In a sale and leaseback transaction, one party (the seller-lessee) sells an asset it owns to another party (the buyer-lessor) and simultaneously leases back all or a portion of the same asset for all, or part of, the asset’s remaining economic life. The seller-lessee transfers legal ownership of the asset to the buyer-lessor in exchange for consideration, and then makes periodic rental payments to the buyer-lessor to retain the use of the asset.
Sale and leaseback transactions occur in a number of situations and are economically attractive for seller-lessees as they can be used to:
  • Generate cash flows
  • Effectively refinance at a lower rate due to the transfer of tax ownership and related tax benefits
  • Reduce exposure to the risks of owning assets
  • Result in less financing reflected on the balance sheet than under a traditional mortgage
  • Provide temporary transition space to a seller-lessee that is relocating to a new property
Reporting entities often enter into sale and leaseback transactions with appreciated assets, such as real estate, as well as large-ticket assets, such as airplanes, rail cars, and freight ships.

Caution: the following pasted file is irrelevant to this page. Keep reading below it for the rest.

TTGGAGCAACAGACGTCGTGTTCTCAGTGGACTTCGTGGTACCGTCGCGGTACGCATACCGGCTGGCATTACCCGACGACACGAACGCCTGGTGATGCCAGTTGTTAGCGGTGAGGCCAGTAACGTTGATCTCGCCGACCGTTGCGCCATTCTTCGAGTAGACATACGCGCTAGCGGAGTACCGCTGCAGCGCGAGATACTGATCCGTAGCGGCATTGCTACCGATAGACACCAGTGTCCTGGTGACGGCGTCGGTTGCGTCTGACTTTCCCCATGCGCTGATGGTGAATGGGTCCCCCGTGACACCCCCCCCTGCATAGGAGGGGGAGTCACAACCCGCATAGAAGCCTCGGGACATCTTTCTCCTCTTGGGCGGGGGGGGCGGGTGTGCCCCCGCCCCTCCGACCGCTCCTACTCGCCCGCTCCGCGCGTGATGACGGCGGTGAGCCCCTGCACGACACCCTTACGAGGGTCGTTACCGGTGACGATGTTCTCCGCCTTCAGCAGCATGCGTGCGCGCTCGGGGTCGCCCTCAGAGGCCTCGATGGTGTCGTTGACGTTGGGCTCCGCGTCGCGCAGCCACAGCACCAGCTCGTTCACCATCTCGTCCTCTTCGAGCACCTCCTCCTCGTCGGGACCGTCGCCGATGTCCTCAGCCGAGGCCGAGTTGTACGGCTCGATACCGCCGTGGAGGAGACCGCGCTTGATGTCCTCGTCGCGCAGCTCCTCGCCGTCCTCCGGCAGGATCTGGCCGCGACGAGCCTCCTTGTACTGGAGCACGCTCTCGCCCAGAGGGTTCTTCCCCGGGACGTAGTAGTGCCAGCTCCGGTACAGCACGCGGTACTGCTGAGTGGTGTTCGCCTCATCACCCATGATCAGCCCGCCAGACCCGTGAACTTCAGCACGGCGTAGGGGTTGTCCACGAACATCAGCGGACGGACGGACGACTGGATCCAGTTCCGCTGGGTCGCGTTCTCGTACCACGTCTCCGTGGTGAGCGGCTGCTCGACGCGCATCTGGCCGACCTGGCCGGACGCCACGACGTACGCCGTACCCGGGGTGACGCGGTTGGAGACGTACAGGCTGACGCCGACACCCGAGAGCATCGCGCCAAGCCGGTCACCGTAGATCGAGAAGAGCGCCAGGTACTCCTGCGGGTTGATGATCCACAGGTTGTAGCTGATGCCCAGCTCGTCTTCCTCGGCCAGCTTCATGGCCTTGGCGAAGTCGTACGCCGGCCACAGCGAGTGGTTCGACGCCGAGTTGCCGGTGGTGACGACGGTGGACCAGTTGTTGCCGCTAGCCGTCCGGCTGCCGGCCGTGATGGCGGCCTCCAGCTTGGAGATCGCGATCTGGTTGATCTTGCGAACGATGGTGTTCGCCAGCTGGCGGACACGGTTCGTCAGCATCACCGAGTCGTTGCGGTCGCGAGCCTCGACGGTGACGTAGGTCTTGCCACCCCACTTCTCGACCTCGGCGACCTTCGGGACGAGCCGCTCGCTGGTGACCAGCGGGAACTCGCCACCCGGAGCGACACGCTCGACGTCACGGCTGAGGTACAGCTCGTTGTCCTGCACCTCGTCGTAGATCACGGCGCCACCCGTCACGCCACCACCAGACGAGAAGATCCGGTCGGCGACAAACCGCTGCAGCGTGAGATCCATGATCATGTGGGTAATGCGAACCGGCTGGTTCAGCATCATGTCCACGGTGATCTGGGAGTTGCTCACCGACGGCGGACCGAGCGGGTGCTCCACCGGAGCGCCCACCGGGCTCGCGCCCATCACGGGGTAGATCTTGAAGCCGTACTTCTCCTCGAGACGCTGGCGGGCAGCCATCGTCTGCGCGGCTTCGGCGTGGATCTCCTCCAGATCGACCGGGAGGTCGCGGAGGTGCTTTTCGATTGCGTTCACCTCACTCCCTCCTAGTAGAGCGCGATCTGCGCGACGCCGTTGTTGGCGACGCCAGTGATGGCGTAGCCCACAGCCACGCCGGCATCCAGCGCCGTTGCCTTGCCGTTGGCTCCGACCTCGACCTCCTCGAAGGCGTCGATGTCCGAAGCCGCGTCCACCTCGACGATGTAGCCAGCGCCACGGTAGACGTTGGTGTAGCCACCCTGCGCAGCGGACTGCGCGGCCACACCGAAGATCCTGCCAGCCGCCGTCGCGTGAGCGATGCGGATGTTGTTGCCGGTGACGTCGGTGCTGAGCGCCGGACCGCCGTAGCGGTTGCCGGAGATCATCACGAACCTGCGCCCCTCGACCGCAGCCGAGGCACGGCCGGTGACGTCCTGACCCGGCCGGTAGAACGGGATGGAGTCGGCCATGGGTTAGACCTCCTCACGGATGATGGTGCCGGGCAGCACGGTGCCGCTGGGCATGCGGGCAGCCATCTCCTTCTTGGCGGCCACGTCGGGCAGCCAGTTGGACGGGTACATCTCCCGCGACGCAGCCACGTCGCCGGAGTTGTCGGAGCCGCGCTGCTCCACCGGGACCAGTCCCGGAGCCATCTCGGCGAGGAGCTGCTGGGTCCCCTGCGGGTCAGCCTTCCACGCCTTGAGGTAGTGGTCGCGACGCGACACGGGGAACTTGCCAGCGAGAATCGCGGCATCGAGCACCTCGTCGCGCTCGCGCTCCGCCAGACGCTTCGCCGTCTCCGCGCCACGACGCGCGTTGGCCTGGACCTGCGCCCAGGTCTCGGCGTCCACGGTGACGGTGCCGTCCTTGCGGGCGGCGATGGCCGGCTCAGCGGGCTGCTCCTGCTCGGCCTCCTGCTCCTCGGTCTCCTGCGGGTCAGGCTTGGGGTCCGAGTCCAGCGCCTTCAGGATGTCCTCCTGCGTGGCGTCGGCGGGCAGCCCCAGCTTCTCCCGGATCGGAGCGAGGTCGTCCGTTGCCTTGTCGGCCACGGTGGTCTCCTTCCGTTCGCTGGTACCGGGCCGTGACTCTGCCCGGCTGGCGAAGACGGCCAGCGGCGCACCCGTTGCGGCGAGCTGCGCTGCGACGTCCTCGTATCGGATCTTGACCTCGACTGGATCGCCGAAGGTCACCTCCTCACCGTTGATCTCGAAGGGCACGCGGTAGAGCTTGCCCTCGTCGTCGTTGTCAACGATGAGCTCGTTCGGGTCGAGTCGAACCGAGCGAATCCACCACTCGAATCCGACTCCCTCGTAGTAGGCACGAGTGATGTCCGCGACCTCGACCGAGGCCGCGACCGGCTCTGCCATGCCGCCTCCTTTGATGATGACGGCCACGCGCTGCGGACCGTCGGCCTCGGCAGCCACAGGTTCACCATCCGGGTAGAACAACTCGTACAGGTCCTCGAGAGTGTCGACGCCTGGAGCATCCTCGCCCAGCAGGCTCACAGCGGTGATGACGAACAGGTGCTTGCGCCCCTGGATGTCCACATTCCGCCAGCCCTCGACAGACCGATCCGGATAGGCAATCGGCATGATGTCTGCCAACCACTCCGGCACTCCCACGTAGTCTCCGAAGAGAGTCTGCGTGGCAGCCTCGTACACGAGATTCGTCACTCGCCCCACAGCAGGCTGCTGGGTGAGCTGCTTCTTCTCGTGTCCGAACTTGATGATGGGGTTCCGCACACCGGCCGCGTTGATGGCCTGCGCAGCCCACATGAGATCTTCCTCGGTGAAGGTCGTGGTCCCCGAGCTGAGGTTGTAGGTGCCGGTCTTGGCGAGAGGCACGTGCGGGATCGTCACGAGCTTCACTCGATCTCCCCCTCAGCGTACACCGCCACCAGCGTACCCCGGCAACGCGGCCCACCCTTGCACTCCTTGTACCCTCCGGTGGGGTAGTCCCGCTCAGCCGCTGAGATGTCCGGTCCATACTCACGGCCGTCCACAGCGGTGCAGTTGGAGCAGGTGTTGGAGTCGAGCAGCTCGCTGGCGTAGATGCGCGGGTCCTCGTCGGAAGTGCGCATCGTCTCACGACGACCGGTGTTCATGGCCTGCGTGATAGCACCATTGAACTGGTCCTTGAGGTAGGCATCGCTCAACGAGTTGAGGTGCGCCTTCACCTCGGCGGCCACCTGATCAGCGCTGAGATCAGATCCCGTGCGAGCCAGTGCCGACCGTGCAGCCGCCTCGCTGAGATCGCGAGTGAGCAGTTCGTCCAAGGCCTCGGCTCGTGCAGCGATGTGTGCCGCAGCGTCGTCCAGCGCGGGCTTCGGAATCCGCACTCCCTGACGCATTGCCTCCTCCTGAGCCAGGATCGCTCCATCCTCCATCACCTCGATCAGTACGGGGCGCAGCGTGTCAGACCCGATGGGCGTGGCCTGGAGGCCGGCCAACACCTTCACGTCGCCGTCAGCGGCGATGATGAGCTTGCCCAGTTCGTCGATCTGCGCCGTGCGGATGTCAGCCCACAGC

While some transactions are easily identified as sales and leasebacks, certain arrangements required to be accounted for as a sale and leaseback may not be as obvious. For example, when a lease will not commence until after an asset is constructed, the lessee may obtain control of the underlying asset during the construction period, prior to lease commencement. This arrangement may be subject to sale and leaseback accounting.

6.2.1 Sale and leaseback-sublease transactions

A sale and leaseback-sublease occurs when a seller-lessee enters into a sale and leaseback of an underlying asset that is subject to an existing operating lease or is subleased (or intended to be subleased) by the seller-lessee to another party under an operating lease. For example, an entity may purchase a vehicle and lease it to a third party under an operating lease. If the entity then sells the vehicle to a bank and leases it back under an operating lease, the entity is now a lessee-sublessor and subject to sale and leaseback accounting, as described in this chapter.
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